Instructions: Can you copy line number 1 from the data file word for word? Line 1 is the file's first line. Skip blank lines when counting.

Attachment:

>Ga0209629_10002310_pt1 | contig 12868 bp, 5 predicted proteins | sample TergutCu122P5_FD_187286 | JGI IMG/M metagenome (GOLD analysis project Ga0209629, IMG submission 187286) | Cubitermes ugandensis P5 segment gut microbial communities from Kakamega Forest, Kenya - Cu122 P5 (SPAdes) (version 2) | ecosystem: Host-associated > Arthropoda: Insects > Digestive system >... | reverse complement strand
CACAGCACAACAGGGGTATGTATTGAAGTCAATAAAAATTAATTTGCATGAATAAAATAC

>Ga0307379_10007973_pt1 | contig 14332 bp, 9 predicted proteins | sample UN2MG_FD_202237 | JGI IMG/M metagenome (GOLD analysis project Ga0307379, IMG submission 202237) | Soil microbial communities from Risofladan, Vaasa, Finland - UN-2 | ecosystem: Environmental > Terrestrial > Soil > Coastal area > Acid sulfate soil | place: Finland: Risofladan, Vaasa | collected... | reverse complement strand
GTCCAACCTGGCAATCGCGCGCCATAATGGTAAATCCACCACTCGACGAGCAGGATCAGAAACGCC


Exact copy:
>Ga0209629_10002310_pt1 | contig 12868 bp, 5 predicted proteins | sample TergutCu122P5_FD_187286 | JGI IMG/M metagenome (GOLD analysis project Ga0209629, IMG submission 187286) | Cubitermes ugandensis P5 segment gut microbial communities from Kakamega Forest, Kenya - Cu122 P5 (SPAdes) (version 2) | ecosystem: Host-associated > Arthropoda: Insects > Digestive system >... | reverse complement strand